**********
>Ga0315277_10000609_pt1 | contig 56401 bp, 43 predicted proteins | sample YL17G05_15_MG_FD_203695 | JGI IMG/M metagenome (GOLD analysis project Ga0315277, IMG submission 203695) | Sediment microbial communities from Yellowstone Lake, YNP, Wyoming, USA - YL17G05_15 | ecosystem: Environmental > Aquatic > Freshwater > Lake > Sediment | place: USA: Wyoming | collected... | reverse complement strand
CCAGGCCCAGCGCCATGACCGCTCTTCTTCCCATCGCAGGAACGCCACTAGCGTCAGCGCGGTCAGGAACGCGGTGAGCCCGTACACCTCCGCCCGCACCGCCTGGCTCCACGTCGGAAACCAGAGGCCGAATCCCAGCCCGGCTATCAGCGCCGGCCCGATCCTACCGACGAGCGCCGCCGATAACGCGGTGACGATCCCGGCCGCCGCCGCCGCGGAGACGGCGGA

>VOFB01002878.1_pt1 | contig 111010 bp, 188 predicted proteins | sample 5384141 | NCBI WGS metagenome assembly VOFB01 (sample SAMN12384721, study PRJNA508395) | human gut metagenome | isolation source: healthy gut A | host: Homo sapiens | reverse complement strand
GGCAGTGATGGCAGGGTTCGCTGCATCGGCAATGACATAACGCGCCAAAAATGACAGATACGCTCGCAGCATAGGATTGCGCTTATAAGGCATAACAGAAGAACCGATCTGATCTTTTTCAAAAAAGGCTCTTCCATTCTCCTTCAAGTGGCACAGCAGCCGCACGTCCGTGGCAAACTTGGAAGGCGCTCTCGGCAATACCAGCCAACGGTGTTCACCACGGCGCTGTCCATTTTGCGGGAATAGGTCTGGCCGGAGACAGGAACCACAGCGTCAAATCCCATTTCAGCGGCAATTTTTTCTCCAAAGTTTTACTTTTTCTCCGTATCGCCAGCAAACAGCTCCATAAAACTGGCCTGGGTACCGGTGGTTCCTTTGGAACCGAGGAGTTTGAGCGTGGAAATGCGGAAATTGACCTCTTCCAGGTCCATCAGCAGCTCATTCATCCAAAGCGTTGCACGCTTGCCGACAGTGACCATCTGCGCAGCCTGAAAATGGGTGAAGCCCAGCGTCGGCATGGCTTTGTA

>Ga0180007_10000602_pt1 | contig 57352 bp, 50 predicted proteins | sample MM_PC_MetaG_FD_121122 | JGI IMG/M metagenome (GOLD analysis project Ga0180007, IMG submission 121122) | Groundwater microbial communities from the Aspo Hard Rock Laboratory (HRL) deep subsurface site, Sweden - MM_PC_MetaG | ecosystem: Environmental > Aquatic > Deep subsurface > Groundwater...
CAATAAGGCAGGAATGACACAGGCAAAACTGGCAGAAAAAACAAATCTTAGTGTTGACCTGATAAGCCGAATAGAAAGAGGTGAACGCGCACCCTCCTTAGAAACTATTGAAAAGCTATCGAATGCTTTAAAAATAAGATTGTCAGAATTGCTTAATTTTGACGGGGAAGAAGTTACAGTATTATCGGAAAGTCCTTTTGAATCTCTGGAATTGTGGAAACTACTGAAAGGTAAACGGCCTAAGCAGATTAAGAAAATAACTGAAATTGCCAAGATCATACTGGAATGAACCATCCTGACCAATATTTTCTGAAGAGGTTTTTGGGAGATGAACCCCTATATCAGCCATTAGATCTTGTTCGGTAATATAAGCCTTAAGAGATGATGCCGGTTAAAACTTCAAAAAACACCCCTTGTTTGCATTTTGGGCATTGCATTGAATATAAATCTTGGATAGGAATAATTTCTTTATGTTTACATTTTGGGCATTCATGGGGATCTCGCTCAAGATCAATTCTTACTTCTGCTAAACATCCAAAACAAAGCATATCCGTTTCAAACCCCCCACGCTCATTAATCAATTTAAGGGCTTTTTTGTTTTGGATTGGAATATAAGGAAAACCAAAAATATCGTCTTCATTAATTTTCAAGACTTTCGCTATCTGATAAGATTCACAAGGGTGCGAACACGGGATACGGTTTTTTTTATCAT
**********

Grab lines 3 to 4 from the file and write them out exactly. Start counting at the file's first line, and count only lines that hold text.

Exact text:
>VOFB01002878.1_pt1 | contig 111010 bp, 188 predicted proteins | sample 5384141 | NCBI WGS metagenome assembly VOFB01 (sample SAMN12384721, study PRJNA508395) | human gut metagenome | isolation source: healthy gut A | host: Homo sapiens | reverse complement strand
GGCAGTGATGGCAGGGTTCGCTGCATCGGCAATGACATAACGCGCCAAAAATGACAGATACGCTCGCAGCATAGGATTGCGCTTATAAGGCATAACAGAAGAACCGATCTGATCTTTTTCAAAAAAGGCTCTTCCATTCTCCTTCAAGTGGCACAGCAGCCGCACGTCCGTGGCAAACTTGGAAGGCGCTCTCGGCAATACCAGCCAACGGTGTTCACCACGGCGCTGTCCATTTTGCGGGAATAGGTCTGGCCGGAGACAGGAACCACAGCGTCAAATCCCATTTCAGCGGCAATTTTTTCTCCAAAGTTTTACTTTTTCTCCGTATCGCCAGCAAACAGCTCCATAAAACTGGCCTGGGTACCGGTGGTTCCTTTGGAACCGAGGAGTTTGAGCGTGGAAATGCGGAAATTGACCTCTTCCAGGTCCATCAGCAGCTCATTCATCCAAAGCGTTGCACGCTTGCCGACAGTGACCATCTGCGCAGCCTGAAAATGGGTGAAGCCCAGCGTCGGCATGGCTTTGTA